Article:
Running migration in an Exrm release

Exrm is a great tool for building releases for Elixir applications so you can deploy them on the web and even in an embedded hardware.

We have been using Exrm here at Plataformatec. It is the chosen tool for deploying our projects and the contributors are doing a great job maintaining and developing new features. However, since Exrm is in its early days, it’s natural that there are some features that aren’t completely covered yet. One of these features was the possibility to run migration tasks on a release.

An Exrm release is a package with binaries, dependencies and tools so you can run and manage it independently. All needed dependencies are compiled within the releases. Even Erlang and Elixir binaries are compiled within the release, so we don’t need to install it in the machine. It’s a self-contained package! As we don’t have the source code included in our release, we can’t run Mix tasks because it needs a mix.exs file.

To run our migrations without Mix, an approach is using the Exrm console. There you can call Ecto Migrator.

However, since the 1.0.3 version, we have a command task available for Exrm releases. With this interface, we can call a module defined within our Elixir application.


rel/my_app/bin/my_app command <Module> <function> <args>

How does it work?

Well, under the hood, what this task does is basically the same we needed to do before. It opens a console and runs the code we’ve sent. Although, it runs an Erlang console (through the erlexec binary contained in the release).

To the migration!

We’ve defined an Elixir module in our app and a migrate function:

defmodule Release.Tasks do
  def migrate do
    {:ok, _} = Application.ensure_all_started(:my_app)

    path = Application.app_dir(:my_app, "priv/repo/migrations"), path, :up, all: true)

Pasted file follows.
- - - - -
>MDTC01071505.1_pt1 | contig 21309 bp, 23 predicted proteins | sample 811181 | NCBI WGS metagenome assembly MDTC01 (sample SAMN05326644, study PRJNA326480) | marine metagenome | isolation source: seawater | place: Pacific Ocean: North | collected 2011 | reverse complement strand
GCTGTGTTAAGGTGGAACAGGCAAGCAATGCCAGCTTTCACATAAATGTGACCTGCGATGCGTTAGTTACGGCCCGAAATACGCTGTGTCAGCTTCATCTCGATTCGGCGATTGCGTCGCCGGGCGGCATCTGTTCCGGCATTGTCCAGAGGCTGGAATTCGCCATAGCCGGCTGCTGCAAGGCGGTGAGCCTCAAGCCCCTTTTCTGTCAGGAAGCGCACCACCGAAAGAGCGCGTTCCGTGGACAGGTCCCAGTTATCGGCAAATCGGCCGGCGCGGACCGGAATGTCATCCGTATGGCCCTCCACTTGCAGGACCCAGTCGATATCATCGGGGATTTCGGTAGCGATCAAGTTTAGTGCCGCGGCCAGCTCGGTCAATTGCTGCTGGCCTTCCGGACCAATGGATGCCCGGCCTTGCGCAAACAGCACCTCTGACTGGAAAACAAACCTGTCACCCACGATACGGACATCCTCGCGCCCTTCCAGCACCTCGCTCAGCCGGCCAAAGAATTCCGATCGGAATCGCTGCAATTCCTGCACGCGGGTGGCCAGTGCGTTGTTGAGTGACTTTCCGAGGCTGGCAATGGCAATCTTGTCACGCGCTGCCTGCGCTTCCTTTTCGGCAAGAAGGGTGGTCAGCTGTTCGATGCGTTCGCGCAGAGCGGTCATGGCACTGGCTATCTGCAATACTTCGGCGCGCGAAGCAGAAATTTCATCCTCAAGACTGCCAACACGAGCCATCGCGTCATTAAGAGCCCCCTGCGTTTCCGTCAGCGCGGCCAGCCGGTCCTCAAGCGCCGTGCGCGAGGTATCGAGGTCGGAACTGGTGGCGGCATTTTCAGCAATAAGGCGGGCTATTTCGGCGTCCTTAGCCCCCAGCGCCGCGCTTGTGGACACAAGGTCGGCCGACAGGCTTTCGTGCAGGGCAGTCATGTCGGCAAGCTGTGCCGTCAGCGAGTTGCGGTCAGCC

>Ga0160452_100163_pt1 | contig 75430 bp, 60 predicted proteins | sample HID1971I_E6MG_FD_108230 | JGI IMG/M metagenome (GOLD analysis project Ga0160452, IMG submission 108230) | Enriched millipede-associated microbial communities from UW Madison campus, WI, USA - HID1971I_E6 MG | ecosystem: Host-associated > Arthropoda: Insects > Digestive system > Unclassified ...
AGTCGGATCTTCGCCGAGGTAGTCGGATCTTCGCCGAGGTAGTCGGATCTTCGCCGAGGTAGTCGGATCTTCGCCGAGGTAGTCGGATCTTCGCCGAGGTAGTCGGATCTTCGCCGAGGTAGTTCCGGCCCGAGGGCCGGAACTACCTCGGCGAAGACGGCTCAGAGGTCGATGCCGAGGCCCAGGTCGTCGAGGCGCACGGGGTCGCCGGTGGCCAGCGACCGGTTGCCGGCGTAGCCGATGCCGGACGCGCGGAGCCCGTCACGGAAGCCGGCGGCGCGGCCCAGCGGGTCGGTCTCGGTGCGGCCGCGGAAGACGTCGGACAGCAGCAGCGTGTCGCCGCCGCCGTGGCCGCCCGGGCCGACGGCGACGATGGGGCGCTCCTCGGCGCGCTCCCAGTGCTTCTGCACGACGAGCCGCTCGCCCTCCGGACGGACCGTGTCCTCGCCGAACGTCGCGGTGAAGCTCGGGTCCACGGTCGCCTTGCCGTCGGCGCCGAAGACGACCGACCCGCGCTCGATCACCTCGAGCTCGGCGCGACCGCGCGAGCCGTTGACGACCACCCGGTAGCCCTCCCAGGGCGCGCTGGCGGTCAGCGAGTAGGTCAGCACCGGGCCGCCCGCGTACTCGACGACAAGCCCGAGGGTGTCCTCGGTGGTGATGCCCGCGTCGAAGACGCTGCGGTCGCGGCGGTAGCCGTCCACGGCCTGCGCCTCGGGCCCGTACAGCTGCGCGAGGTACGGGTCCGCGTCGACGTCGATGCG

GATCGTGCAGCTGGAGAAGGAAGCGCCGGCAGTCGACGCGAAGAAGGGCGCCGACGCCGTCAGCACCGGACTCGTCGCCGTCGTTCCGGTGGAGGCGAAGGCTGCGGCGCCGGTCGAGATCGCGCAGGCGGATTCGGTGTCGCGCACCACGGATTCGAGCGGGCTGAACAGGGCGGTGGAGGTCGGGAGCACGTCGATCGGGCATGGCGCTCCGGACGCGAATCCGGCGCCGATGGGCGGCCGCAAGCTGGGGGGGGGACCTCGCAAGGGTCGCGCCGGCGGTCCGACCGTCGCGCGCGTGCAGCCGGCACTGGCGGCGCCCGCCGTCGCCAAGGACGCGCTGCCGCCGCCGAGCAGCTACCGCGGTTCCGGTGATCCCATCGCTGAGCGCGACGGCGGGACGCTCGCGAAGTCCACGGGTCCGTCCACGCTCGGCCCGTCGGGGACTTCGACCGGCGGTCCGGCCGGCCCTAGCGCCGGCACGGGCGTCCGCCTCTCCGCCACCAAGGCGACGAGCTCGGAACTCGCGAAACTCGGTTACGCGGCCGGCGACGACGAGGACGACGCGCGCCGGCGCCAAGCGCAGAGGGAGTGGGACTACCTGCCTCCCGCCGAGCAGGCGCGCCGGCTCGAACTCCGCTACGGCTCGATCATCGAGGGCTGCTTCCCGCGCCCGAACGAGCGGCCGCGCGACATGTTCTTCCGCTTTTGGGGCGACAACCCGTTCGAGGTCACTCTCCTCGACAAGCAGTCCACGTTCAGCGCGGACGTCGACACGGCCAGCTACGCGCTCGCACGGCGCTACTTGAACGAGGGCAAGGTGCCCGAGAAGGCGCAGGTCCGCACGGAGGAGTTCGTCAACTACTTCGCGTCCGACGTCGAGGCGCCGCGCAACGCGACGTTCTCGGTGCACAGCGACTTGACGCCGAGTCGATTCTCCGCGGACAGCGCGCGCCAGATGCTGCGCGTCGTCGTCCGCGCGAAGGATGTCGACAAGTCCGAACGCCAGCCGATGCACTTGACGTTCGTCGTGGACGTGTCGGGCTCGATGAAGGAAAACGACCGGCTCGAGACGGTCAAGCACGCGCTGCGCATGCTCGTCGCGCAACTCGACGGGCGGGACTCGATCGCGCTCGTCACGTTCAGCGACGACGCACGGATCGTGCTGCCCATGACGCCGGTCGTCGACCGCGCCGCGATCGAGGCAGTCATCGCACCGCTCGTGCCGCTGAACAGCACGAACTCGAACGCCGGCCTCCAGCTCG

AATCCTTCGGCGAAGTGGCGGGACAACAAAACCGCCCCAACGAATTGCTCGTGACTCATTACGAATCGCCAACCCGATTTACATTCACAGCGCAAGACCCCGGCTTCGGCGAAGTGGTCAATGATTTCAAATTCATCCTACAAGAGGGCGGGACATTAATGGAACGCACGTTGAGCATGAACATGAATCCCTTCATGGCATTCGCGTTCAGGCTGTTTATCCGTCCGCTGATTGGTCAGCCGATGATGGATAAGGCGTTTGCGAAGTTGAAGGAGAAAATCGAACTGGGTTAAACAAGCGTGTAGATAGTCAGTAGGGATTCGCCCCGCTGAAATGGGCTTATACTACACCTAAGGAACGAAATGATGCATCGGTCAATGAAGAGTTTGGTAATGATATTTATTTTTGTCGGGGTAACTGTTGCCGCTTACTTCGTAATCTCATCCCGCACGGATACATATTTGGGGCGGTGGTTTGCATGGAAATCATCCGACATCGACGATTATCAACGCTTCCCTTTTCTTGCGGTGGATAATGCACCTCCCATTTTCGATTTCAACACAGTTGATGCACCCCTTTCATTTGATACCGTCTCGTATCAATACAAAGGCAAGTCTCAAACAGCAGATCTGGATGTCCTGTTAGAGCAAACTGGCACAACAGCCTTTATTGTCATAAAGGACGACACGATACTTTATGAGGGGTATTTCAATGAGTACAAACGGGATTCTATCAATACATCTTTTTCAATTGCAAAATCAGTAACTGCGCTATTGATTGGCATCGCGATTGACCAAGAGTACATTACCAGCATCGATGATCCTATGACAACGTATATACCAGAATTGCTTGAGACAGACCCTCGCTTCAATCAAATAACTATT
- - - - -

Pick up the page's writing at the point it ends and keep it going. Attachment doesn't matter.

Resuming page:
Notice that in order to run the migrations, we’ll need to ensure that our app or the supervisor tree that Ecto counts in. In this example, we’ve just ensured that the entire app has started, but you could get only ecto, postgrex and logger. Also, we need to call :init.stop in order to close the console, otherwise our buffer will remain opened, waiting for something.

To call this function we’ll need to:

rel/my_app/bin/my_app command Elixir.Release.Tasks migrate

We need to include the Elixir namespace because we’re running it in an Erlang console, as explained above. Otherwise, we can’t reach the module.

Another possible approach is defining an Erlang module instead of Elixir’s:

defmodule :release_tasks do
  def migrate do
    {:ok, _} = Application.ensure_all_started(:my_app)

    path = Application.app_dir(:my_app, "priv/repo/migrations"), path, :up, all: true)


This way our call gets a bit prettier:

rel/my_app/bin/my_app command release_tasks migrate


Since Elixir’s early days, several people are contributing and developing great tools. We’re certain that this is one of the reasons that makes Elixir so attractive. And because of this, things are getting better for us in Elixir when dealing with releases and deployments.

This blog post is highly inspired by an Exrm issue discussion. Make sure to read or cooperate with it if you feel like it. There are plenty of great tips in it and they’ll probably have tons more as this idea grows.

How are you currently dealing with these tasks? Are there any tips to share?

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  • Trung Pham

    This is great. No longer need a Docker container. 🙂

  • It throws the following error for me

    {“init terminating in do_boot”,{undef…

  • Can you post the full error? There is not much we can do with only the information you posted. 🙂

    *José Founder and Director of R&D*

  • Oh, I found the reason

    I replaced all “Application” parts with my application name. But the only thing to replace was the “my_app” and “MyApp” part

  • Dimon